Knowledge in co-action: social intelligence in collaborative design activity [Book Review]

AI and Society 18 (1):86-86 (2004)
Abstract
Skilled cooperative action means being able to understand the communicative situation and know how and when to respond appropriately for the purpose at hand. This skill is of the performance of knowledge in co-action and is a form of social intelligence for sustainable interaction. Social intelligence, here, denotes the ability of actors and agents to manage their relationships with each other. Within an environment we have people, tools, artefacts and technologies that we engage with. Let us consider all of these as dynamic representations of knowledge. When this knowledge becomes enacted, i.e., when we understand how to use it to communicate effectively, such that it becomes invisible to us, it becomes knowledge in co-action. A challenge of social intelligence design is to create mediating interfaces that can become invisible to us, i.e., as an extension of ourselves. In this paper, we present a study of the way people use surfaces that afford graphical interaction, in collaborative design tasks, in order to inform the design of intelligent user interfaces. This is a descriptive study rather than a usability study, to explore how size, orientation and horizontal and vertical positioning, influences the functionality of the surface in a collaborative setting
Keywords Coordinated autonomy  Graphical interaction  Knowledge in co-action  Parallel coordinated moves  Social intelligence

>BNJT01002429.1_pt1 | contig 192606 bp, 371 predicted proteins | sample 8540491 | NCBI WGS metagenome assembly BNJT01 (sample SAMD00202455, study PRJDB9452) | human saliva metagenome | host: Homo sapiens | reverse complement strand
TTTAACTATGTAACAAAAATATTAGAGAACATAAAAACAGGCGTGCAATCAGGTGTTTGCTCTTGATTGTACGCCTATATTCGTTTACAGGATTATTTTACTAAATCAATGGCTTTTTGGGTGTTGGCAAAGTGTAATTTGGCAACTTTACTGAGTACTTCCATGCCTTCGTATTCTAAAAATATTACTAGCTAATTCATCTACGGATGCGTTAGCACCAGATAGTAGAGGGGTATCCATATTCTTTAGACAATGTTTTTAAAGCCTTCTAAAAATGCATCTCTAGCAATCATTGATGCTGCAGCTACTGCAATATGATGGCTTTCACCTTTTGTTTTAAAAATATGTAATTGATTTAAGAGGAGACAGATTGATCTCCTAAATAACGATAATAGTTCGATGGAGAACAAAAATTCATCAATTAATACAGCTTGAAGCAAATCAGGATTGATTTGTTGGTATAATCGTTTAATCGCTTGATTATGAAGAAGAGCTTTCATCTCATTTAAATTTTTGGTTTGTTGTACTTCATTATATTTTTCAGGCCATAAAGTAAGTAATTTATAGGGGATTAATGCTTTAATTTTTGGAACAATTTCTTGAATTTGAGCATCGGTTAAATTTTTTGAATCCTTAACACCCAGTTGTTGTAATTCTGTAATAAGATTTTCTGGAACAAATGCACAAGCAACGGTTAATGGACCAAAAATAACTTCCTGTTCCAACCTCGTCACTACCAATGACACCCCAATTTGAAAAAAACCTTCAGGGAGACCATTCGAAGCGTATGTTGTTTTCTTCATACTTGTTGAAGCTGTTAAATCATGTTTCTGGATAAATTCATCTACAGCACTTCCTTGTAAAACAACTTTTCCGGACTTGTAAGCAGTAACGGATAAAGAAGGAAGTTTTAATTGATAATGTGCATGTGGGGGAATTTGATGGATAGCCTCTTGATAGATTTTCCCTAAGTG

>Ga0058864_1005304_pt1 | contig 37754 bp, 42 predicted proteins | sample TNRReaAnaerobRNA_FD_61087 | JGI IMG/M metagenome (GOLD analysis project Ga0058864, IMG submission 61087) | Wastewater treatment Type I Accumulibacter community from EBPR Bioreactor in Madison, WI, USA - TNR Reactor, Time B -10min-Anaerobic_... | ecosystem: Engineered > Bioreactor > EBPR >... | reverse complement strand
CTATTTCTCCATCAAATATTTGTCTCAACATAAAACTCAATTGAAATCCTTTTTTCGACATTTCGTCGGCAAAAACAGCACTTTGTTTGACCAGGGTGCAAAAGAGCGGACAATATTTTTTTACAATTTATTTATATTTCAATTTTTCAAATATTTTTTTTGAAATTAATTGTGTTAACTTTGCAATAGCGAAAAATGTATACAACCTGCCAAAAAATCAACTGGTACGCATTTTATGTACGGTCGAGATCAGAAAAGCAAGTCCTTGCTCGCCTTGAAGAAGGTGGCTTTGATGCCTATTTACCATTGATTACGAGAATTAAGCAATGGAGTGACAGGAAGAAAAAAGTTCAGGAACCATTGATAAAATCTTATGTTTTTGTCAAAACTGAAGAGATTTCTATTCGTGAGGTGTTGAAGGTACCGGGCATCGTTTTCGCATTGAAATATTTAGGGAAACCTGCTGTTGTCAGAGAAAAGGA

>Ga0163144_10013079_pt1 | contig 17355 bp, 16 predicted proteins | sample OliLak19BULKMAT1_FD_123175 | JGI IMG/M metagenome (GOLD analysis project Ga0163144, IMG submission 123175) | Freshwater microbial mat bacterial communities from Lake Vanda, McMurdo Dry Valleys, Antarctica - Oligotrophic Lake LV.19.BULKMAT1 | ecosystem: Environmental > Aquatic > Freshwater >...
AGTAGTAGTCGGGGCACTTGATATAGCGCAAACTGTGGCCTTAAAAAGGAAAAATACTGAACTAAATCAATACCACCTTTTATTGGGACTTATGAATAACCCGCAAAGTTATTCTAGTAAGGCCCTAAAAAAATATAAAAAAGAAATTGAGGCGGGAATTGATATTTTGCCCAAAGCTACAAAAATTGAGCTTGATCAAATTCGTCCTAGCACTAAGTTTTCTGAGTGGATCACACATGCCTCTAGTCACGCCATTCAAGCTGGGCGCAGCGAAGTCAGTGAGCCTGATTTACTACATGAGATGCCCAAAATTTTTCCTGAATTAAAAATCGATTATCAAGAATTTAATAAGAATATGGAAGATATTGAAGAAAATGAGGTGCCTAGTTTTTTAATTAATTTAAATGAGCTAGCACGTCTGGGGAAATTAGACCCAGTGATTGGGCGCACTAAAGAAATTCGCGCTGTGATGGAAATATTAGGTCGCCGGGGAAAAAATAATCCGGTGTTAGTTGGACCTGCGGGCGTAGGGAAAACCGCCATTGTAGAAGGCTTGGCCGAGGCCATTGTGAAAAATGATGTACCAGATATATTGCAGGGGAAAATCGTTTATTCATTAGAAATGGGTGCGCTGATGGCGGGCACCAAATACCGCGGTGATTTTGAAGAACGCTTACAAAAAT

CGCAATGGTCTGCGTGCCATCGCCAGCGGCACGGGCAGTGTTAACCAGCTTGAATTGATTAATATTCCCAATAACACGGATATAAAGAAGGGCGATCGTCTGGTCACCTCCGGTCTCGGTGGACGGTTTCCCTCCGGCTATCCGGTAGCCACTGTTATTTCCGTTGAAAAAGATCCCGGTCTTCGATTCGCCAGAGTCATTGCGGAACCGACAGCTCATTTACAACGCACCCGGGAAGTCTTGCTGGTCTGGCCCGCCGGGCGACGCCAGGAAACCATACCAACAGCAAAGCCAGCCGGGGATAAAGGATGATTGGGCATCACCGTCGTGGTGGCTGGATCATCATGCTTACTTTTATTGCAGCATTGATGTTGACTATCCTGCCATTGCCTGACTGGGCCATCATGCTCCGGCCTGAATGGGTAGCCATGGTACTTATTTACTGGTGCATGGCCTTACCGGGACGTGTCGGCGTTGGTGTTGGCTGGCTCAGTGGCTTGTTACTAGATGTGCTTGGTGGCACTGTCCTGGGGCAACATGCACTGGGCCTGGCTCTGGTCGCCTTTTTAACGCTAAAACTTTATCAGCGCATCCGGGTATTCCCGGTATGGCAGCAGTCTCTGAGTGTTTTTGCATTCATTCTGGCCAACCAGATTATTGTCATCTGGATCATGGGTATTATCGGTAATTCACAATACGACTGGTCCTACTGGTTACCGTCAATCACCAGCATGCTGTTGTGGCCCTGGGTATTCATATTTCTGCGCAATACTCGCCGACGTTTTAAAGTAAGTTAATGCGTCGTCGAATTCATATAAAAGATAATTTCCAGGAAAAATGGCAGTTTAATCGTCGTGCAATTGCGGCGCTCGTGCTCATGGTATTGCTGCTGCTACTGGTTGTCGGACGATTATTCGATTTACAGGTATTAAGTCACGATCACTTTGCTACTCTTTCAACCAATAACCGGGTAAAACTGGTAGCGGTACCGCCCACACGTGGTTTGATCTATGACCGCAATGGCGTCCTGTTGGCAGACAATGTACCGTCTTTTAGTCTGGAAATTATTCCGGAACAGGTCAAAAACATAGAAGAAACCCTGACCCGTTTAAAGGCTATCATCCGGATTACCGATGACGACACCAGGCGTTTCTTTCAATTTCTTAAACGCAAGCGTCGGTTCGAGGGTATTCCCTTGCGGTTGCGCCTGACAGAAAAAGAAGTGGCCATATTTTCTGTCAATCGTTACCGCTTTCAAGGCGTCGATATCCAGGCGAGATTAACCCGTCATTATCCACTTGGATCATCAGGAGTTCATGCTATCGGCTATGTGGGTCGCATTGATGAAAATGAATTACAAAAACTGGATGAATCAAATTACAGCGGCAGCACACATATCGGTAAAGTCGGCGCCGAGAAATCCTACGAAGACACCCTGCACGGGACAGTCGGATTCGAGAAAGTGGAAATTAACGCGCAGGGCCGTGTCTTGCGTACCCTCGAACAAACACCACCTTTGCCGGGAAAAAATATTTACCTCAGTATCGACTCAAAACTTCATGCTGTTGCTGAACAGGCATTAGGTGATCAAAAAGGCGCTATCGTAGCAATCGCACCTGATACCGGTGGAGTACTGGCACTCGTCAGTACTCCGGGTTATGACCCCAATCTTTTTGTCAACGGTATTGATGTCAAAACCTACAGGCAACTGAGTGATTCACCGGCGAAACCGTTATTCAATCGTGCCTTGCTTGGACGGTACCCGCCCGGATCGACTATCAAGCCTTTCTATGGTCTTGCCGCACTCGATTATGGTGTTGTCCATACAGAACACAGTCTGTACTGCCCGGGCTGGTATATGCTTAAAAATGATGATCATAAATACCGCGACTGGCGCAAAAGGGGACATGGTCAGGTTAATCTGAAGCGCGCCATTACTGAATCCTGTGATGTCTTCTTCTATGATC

Categories (categorize this paper)
Options
 Save to my reading list
Follow the author(s)
My bibliography
Export citation
Find it on Scholar
Edit this record
Mark as duplicate
Revision history Request removal from index
 
Download options
PhilPapers Archive


Upload a copy of this paper     Check publisher's policy on self-archival     Papers currently archived: 11,802
External links
Setup an account with your affiliations in order to access resources via your University's proxy server
Configure custom proxy (use this if your affiliation does not provide a proxy)
Through your library
References found in this work BETA

No references found.

Citations of this work BETA
Similar books and articles
Fred Dretske (1993). Can Intelligence Be Artificial? Philosophical Studies 71 (2):201-16.
Analytics

Monthly downloads

Added to index

2010-08-30

Total downloads

4 ( #263,925 of 1,099,731 )

Recent downloads (6 months)

1 ( #303,379 of 1,099,731 )

How can I increase my downloads?

My notes
Sign in to use this feature


Discussion
Start a new thread
Order:
There  are no threads in this forum
Nothing in this forum yet.